Google has launched a service that allows European Union citizens to request the removal of certain links that include their name and which are deemed "inadequate, irrelevant or no longer relevant, or excessive in relation to the purposes for which they were processed."
Google has provided a webform through which people can make their link removal requests but has given no indication as to how long it will take for a legitimate request to be approved or processed.
Google says it will assess each request on its merits, looking for a balance between an individual's right to privacy and any public interest concerns:
In implementing this decision we will assess each individual request and attempt to balance the privacy rights of the individual with the public's right to know and distribute information.
The company says that it will look at whether search results return outdated information about the person, and weigh that up against the need to continue displaying information related to "financial scams, professional malpractice, criminal convictions or public conduct of government officials."
The webform, described by Google as "an initial effort" which may be altered over time, asks users to select which country's law applies to the request they are making from a drop-down list that includes the current 28 member states of the EU plus Iceland, Liechtenstein, Norway and Switzerland.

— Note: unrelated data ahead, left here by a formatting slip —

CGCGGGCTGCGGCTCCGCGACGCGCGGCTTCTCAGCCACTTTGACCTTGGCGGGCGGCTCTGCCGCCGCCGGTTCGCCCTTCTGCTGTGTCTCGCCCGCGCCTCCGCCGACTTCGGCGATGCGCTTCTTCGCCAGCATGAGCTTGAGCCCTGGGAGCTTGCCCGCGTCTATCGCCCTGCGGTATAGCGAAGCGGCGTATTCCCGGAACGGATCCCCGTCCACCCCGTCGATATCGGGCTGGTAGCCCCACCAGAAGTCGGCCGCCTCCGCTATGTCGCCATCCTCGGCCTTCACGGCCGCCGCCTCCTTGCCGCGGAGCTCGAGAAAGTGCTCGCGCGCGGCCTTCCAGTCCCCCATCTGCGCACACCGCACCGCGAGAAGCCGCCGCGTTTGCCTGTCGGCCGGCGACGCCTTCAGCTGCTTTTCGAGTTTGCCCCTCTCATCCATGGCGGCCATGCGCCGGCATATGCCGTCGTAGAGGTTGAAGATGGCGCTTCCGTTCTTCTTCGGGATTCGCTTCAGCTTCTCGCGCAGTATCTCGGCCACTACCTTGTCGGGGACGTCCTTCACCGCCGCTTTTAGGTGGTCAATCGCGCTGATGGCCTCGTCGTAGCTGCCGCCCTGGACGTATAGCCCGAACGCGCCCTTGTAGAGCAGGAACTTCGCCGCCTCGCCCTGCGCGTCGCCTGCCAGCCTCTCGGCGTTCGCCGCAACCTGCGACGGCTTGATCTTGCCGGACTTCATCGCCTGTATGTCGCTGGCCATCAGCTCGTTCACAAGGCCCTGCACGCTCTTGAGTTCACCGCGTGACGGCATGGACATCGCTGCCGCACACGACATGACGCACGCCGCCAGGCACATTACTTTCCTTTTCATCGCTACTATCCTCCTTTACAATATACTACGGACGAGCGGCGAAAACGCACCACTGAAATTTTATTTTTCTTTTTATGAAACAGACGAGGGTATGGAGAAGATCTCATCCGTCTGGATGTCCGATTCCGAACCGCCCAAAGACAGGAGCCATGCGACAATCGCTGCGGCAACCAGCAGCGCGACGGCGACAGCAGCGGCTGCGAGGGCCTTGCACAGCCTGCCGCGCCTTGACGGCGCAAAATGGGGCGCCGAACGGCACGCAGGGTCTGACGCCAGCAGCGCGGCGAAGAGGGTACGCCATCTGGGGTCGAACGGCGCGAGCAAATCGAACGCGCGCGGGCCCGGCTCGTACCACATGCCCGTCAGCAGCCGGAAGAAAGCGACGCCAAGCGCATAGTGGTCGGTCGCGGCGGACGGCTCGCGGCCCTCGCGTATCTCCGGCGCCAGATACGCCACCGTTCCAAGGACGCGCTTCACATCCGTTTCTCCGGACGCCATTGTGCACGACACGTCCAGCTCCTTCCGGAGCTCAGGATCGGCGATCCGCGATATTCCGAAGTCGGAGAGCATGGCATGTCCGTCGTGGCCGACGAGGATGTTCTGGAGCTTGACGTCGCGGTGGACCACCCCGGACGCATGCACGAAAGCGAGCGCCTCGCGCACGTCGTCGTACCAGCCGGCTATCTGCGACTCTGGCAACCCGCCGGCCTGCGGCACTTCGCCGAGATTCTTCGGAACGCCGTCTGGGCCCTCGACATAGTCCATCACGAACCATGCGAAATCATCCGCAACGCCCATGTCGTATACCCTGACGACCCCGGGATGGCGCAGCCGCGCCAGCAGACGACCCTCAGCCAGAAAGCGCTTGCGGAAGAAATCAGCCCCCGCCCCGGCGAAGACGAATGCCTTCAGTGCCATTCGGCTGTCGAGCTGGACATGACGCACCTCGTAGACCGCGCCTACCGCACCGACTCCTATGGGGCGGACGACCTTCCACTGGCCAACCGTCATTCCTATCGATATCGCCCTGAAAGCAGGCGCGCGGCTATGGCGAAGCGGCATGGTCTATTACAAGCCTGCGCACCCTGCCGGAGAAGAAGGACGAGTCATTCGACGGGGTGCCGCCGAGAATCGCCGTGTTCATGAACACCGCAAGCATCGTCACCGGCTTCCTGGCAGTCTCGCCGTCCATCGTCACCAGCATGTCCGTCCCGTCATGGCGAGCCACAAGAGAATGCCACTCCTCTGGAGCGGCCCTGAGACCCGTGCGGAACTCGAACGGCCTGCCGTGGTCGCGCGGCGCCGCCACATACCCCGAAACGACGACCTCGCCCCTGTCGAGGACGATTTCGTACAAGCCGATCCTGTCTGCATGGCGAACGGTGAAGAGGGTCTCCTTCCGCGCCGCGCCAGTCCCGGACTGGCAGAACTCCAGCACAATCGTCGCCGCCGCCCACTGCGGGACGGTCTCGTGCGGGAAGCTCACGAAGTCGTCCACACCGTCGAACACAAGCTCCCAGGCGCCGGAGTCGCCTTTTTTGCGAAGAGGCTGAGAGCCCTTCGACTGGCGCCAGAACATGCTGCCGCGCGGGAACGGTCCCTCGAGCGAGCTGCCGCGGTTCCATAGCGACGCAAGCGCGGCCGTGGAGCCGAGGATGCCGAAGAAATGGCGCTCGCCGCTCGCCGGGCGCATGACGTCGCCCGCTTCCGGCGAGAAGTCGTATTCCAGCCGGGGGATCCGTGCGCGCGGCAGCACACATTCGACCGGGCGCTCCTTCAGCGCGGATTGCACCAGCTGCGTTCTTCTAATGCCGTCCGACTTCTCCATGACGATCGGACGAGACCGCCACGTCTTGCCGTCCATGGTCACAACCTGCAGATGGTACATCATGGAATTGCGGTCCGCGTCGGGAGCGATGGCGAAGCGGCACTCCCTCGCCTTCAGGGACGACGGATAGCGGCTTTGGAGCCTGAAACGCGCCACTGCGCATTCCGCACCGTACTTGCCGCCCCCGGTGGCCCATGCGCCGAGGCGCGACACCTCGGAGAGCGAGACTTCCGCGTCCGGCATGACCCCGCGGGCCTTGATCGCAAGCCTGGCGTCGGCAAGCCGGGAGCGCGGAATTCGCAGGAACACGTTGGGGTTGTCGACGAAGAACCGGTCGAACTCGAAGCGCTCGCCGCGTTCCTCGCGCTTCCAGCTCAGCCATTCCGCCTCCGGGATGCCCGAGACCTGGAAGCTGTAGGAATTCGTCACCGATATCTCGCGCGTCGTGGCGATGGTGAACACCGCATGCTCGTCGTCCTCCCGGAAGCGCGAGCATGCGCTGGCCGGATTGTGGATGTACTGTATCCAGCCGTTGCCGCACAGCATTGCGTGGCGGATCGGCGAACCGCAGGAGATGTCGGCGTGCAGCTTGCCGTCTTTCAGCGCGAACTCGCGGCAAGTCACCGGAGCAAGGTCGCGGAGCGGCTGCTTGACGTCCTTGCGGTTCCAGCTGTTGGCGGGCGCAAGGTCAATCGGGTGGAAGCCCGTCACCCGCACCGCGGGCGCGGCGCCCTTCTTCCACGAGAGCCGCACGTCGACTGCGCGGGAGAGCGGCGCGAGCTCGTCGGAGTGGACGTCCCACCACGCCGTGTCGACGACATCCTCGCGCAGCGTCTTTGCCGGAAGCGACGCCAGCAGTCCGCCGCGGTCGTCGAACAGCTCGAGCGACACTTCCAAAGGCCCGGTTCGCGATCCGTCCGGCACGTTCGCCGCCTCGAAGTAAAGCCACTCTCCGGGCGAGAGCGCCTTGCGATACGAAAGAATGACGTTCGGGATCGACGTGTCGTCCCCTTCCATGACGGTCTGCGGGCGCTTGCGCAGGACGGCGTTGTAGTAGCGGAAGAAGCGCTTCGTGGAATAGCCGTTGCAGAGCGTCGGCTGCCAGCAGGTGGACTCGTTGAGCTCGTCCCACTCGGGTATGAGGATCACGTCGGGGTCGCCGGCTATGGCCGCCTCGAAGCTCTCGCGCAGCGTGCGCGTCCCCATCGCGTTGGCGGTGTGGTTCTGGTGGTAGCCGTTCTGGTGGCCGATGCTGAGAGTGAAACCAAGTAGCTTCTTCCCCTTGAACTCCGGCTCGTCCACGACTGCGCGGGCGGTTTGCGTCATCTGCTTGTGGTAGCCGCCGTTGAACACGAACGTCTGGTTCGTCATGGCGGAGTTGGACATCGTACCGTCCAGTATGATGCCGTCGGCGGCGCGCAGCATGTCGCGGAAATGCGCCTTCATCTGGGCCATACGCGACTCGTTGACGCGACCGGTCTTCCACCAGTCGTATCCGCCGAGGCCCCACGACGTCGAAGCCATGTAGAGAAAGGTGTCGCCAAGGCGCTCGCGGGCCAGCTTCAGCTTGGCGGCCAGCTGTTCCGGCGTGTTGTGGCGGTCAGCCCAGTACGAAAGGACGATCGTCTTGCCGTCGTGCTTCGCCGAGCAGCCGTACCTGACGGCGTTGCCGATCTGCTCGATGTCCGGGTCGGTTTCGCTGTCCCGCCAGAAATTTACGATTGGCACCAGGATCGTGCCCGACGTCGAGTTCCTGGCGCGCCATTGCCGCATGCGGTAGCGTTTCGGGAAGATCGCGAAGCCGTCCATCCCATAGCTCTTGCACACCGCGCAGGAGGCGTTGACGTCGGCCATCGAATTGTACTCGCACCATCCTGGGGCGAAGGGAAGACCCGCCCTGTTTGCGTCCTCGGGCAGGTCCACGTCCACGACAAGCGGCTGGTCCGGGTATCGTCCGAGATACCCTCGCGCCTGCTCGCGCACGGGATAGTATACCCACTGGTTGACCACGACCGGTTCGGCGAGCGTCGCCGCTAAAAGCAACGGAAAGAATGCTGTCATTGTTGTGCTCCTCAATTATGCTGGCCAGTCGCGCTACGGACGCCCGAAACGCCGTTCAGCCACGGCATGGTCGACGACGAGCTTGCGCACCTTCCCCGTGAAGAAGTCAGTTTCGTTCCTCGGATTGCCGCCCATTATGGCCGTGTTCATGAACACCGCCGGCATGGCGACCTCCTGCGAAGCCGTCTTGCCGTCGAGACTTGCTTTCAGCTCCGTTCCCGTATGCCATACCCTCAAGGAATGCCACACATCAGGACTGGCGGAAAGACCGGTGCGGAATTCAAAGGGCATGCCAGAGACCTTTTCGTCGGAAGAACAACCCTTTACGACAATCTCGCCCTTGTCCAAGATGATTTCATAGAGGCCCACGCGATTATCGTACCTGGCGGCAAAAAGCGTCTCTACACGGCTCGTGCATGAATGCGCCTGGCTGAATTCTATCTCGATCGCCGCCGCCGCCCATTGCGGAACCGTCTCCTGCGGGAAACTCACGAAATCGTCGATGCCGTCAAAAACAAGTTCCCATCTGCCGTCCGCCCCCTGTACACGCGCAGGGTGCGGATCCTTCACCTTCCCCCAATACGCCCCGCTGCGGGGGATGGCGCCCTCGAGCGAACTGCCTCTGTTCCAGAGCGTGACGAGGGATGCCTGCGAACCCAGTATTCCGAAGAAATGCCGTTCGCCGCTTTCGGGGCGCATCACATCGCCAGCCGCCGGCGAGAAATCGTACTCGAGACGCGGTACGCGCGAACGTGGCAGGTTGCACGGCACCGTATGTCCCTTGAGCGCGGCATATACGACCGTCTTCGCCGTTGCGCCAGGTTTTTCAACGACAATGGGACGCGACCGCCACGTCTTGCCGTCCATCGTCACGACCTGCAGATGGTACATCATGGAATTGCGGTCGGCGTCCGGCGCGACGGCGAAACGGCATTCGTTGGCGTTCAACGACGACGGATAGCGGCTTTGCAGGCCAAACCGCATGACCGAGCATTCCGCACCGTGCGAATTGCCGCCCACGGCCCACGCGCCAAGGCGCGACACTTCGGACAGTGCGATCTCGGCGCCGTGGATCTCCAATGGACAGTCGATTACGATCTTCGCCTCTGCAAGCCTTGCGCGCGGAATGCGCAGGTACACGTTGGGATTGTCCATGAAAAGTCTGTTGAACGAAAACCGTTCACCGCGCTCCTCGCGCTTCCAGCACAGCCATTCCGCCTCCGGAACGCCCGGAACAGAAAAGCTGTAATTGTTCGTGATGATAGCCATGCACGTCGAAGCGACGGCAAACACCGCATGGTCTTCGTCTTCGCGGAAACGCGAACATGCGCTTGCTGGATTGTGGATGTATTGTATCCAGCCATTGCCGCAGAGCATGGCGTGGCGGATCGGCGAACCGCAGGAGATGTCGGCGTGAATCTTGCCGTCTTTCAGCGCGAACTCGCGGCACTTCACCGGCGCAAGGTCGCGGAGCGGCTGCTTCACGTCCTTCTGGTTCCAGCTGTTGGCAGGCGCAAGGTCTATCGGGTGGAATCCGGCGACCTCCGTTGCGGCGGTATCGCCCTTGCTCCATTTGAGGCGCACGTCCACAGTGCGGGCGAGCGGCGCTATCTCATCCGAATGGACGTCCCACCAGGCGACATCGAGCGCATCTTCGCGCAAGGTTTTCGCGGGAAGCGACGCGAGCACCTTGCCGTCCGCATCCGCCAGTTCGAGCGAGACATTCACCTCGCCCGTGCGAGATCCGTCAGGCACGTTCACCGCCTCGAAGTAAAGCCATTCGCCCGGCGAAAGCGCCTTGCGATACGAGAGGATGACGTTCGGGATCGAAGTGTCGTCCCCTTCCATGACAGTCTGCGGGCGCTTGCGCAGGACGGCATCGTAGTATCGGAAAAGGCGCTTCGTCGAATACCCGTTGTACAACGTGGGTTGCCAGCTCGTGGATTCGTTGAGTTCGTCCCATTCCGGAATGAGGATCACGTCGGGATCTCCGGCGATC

Space is provided for the user to submit one or more links which they believe to be objectionable but each must be accompanied by an explanation as to why it is "irrelevant, outdated or otherwise inappropriate."
Google, in a bid to thwart imposters and those who would attempt to abuse the system to suppress legal information, or harm business competitors, requires each request to be accompanied by proof of identity. All such requests need to include a digital copy of a valid driving licence, national ID card or other official identification which includes a photo.
Once a user has submitted a removal request they may need to wait for some time before seeing any results, as Google says it's still working on the details with data protection authorities:
We're working to finalise our implementation of removal requests under European data protection law as soon as possible. In the meantime please fill out the form below and we will notify you when we start processing your request.
Google is reported to have received thousands of requests already, with many coming from applicants who wish to see links to past transgressions removed from search results.
In an interview with the Financial Times, Larry Page, Google's CEO, promised cooperation over privacy concerns within Europe but said he wished the company had "been more involved in a real debate" over the topic.
He argued that the ECJ ruling could work in the favour of oppressive governments, saying that:
It will be used by other governments that aren't as forward and progressive as Europe to do bad things.
Page also suggested that the "right to be forgotten" ruling could have an adverse effect on new internet start-ups which will now have to contend with the additional complexities posed by the new regulation.
This, he said, could harm innovation in the sector.